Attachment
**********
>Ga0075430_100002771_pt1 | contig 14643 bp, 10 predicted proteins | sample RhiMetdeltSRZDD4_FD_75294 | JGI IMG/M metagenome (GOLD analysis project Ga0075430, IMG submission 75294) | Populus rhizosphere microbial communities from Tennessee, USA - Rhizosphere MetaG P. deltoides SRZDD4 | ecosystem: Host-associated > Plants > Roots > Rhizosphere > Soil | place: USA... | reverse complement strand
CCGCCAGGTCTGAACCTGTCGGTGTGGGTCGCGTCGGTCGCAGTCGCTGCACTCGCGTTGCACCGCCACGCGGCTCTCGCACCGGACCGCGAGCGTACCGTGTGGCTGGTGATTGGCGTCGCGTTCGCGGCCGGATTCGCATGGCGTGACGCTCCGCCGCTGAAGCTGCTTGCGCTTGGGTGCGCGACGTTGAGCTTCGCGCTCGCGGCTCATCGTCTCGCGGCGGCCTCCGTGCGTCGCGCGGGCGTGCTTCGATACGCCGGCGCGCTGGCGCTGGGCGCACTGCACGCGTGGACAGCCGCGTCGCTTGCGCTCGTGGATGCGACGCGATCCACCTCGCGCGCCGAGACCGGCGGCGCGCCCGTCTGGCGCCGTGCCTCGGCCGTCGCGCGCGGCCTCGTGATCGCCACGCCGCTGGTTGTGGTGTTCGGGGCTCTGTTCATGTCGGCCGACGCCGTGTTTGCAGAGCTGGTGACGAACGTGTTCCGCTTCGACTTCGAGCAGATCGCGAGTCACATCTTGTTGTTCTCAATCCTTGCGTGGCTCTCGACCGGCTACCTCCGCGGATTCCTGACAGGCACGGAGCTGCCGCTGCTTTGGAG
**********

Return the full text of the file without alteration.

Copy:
>Ga0075430_100002771_pt1 | contig 14643 bp, 10 predicted proteins | sample RhiMetdeltSRZDD4_FD_75294 | JGI IMG/M metagenome (GOLD analysis project Ga0075430, IMG submission 75294) | Populus rhizosphere microbial communities from Tennessee, USA - Rhizosphere MetaG P. deltoides SRZDD4 | ecosystem: Host-associated > Plants > Roots > Rhizosphere > Soil | place: USA... | reverse complement strand
CCGCCAGGTCTGAACCTGTCGGTGTGGGTCGCGTCGGTCGCAGTCGCTGCACTCGCGTTGCACCGCCACGCGGCTCTCGCACCGGACCGCGAGCGTACCGTGTGGCTGGTGATTGGCGTCGCGTTCGCGGCCGGATTCGCATGGCGTGACGCTCCGCCGCTGAAGCTGCTTGCGCTTGGGTGCGCGACGTTGAGCTTCGCGCTCGCGGCTCATCGTCTCGCGGCGGCCTCCGTGCGTCGCGCGGGCGTGCTTCGATACGCCGGCGCGCTGGCGCTGGGCGCACTGCACGCGTGGACAGCCGCGTCGCTTGCGCTCGTGGATGCGACGCGATCCACCTCGCGCGCCGAGACCGGCGGCGCGCCCGTCTGGCGCCGTGCCTCGGCCGTCGCGCGCGGCCTCGTGATCGCCACGCCGCTGGTTGTGGTGTTCGGGGCTCTGTTCATGTCGGCCGACGCCGTGTTTGCAGAGCTGGTGACGAACGTGTTCCGCTTCGACTTCGAGCAGATCGCGAGTCACATCTTGTTGTTCTCAATCCTTGCGTGGCTCTCGACCGGCTACCTCCGCGGATTCCTGACAGGCACGGAGCTGCCGCTGCTTTGGAG